The Trump administration has ordered Marriott International Hotels to close down its business interests in Cuba. According to the company, which is headquartered in Bethesda, Maryland, it has until August 31 to end its operation of the Four Points by Sheraton Havana Hotel, and withdraw from management arrangements with the venerable Hotel Inglaterra, which has been undergoing renovations.
“We have recently received notice that the government-issued license will not be renewed, forcing Marriott to cease operations in Cuba,” a company press release stated on June 5.
The Four Points Havana hotel was inaugurated on June 28, 2016, as part of the Obama administration’s effort to normalize relations with Cuba. The U.S. Office of Foreign Assets Control (OFAC) provided a two-year government license to Starwood Hotels and Resorts, later acquired by Marriott, to operate the Sheraton, and to manage at least two other hotels in the future; the Trump administration renewed the license in 2018.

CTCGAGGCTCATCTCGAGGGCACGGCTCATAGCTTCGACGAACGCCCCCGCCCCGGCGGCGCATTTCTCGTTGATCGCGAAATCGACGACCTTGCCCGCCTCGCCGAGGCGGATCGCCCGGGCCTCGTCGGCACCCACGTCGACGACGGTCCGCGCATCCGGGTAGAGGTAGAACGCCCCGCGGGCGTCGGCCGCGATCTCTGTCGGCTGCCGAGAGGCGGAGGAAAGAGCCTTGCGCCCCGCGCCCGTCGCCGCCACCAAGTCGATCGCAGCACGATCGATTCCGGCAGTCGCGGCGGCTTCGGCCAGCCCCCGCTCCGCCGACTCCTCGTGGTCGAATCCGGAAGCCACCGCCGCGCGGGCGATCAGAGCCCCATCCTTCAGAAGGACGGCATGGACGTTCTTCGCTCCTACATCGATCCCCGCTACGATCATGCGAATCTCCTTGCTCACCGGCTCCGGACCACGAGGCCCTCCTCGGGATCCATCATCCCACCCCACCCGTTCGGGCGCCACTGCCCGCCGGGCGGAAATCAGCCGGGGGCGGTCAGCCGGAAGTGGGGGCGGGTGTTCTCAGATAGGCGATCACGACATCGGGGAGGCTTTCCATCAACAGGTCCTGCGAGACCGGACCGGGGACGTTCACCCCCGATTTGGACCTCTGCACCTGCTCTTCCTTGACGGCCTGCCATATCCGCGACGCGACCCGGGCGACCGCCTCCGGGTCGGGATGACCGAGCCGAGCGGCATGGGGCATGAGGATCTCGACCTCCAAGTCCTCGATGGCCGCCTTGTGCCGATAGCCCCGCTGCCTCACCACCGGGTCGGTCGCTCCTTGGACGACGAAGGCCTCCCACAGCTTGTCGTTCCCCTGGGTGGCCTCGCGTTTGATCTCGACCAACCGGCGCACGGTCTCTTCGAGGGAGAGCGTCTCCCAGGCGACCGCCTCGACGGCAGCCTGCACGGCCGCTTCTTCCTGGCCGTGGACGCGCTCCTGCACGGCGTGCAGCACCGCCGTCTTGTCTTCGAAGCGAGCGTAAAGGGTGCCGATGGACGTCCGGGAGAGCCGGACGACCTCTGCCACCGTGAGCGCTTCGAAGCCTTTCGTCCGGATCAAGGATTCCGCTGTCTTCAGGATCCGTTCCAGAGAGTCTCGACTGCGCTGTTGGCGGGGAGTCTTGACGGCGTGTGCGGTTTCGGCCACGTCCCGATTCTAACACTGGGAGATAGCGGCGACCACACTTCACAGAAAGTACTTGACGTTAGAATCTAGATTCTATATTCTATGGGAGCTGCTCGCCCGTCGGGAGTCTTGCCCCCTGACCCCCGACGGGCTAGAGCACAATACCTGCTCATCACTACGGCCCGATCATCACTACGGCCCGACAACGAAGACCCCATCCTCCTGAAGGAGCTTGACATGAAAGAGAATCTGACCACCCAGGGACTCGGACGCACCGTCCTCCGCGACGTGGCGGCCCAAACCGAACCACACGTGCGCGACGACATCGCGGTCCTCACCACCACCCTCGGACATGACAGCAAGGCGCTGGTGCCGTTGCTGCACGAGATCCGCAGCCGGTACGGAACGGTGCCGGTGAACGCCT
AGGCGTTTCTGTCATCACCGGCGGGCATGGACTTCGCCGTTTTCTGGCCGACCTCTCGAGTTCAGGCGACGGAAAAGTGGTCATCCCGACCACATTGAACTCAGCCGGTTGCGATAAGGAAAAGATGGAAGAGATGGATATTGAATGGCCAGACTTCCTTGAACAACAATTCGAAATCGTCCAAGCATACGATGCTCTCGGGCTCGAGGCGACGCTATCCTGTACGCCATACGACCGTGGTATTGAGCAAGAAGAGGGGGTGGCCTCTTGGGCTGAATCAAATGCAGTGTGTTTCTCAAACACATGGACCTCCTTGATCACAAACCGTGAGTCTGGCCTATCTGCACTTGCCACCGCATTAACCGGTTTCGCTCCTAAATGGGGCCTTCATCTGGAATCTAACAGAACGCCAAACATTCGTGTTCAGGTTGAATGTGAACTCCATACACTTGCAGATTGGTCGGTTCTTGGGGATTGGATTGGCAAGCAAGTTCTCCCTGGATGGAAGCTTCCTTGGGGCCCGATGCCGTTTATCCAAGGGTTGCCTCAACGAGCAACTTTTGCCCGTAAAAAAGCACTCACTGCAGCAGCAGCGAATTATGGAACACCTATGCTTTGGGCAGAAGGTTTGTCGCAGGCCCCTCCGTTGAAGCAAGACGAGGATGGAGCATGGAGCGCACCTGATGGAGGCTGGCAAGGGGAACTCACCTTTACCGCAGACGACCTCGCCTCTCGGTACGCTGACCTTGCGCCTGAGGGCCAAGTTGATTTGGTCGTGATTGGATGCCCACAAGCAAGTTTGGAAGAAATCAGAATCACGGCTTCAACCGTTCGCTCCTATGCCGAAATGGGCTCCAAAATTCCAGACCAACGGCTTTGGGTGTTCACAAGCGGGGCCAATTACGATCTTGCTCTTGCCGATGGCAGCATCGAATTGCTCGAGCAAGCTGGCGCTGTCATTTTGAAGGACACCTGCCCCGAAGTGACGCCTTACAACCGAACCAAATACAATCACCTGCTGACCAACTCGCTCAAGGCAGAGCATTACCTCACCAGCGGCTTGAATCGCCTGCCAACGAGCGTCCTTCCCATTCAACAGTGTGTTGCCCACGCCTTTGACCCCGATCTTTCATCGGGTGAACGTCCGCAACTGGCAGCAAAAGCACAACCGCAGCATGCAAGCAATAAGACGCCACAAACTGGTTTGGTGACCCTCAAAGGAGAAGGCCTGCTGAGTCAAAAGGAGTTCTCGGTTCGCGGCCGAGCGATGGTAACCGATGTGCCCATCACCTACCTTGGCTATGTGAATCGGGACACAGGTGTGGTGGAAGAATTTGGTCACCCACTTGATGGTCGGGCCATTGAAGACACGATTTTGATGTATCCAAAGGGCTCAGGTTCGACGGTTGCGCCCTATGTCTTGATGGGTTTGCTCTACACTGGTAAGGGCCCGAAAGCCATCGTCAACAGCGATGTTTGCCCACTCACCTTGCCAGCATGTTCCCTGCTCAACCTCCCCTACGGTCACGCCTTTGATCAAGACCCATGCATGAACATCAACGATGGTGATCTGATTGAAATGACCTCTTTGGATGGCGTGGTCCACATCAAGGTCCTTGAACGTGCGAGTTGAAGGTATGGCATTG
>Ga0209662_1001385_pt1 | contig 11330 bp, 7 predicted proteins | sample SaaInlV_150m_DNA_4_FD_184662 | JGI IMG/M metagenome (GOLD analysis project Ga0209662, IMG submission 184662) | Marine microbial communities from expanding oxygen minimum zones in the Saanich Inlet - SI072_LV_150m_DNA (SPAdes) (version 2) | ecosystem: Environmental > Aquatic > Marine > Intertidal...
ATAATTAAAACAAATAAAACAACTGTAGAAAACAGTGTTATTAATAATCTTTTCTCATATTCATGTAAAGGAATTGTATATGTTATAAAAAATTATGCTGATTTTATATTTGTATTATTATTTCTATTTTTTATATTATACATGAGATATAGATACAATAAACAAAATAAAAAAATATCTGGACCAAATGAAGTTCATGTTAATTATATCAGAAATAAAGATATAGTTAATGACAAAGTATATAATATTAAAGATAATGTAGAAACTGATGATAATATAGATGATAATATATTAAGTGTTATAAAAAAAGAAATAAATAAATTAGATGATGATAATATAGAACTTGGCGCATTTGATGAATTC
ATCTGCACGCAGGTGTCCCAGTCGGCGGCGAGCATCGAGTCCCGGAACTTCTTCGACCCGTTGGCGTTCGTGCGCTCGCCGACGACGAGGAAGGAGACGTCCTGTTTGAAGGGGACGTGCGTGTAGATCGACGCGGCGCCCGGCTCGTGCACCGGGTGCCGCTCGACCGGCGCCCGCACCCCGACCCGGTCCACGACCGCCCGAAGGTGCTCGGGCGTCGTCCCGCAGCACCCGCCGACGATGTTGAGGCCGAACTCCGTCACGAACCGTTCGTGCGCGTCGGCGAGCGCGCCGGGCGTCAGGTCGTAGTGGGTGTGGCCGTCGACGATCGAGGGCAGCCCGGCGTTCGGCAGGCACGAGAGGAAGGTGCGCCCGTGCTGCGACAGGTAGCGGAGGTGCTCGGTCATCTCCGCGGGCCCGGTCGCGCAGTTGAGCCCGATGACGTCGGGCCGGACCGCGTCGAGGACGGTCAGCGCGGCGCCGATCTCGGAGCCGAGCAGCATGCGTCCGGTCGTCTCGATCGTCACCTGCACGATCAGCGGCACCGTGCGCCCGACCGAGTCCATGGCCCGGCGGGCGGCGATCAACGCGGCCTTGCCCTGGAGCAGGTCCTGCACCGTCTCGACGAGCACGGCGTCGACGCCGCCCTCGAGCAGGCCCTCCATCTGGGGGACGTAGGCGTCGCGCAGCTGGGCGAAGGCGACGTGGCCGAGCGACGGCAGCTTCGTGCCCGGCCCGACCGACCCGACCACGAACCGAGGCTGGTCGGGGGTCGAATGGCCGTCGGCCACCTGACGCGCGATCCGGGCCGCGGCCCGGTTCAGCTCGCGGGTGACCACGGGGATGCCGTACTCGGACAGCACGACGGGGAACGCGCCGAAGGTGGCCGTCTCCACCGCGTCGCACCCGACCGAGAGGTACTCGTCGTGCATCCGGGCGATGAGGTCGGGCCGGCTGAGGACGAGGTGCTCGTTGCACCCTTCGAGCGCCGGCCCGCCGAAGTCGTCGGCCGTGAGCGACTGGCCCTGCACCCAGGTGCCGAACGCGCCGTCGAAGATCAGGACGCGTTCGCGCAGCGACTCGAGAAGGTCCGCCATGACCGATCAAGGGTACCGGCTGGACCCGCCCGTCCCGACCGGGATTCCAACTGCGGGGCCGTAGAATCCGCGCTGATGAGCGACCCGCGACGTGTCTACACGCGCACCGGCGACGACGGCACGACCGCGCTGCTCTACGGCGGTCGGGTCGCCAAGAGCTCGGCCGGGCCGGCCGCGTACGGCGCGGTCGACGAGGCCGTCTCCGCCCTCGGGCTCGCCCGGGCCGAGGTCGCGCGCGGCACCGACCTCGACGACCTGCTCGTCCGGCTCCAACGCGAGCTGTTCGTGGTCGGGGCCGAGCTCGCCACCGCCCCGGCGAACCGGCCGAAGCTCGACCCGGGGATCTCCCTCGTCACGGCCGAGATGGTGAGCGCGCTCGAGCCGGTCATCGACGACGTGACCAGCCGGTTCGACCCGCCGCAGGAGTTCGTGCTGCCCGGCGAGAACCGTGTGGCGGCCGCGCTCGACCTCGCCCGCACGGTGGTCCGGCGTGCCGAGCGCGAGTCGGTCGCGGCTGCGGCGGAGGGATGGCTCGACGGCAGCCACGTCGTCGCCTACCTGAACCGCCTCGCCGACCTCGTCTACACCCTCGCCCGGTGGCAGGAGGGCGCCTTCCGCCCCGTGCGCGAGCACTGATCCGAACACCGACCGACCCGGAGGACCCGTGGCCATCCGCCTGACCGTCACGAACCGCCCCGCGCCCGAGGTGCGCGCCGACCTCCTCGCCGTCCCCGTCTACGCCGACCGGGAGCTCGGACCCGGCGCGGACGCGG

Located in Cuba’s Miramar neighborhood, the 186-room Havana Sheraton was “the first American hotel to welcome guests to the island nation since the 1959 revolution,” according to Conde Nast Traveler magazine, creating a symbol of détente between the U.S. and the island nation.
“The opening of the Marriott created a substantive symbol of positive, pro-business engagement with Cuba,” said Julia Sweig, a Cuba specialist who advised Starwood Hotels and Resorts on arranging their deal with the Cuban government.
In a statement issued on Friday, Marriott said that it “continues to believe that Cuba is a destination that travelers, including Americans, want to visit. Marriott looks forward to reopening in Cuba if and when the U.S. government gives us permission to do business there again.”